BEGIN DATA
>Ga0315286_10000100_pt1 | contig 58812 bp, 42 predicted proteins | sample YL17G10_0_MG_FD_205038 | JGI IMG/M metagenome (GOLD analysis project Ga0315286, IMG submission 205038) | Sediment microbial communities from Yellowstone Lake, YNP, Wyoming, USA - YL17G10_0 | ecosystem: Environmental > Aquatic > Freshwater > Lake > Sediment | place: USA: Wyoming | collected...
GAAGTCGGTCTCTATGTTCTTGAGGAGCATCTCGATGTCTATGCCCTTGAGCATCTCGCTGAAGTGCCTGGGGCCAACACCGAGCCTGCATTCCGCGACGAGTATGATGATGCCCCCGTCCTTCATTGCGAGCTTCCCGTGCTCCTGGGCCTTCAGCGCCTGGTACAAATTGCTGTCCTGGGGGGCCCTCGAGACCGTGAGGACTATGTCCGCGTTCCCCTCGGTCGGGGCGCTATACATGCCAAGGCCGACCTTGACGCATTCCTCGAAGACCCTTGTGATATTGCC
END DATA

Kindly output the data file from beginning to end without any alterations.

>Ga0315286_10000100_pt1 | contig 58812 bp, 42 predicted proteins | sample YL17G10_0_MG_FD_205038 | JGI IMG/M metagenome (GOLD analysis project Ga0315286, IMG submission 205038) | Sediment microbial communities from Yellowstone Lake, YNP, Wyoming, USA - YL17G10_0 | ecosystem: Environmental > Aquatic > Freshwater > Lake > Sediment | place: USA: Wyoming | collected...
GAAGTCGGTCTCTATGTTCTTGAGGAGCATCTCGATGTCTATGCCCTTGAGCATCTCGCTGAAGTGCCTGGGGCCAACACCGAGCCTGCATTCCGCGACGAGTATGATGATGCCCCCGTCCTTCATTGCGAGCTTCCCGTGCTCCTGGGCCTTCAGCGCCTGGTACAAATTGCTGTCCTGGGGGGCCCTCGAGACCGTGAGGACTATGTCCGCGTTCCCCTCGGTCGGGGCGCTATACATGCCAAGGCCGACCTTGACGCATTCCTCGAAGACCCTTGTGATATTGCC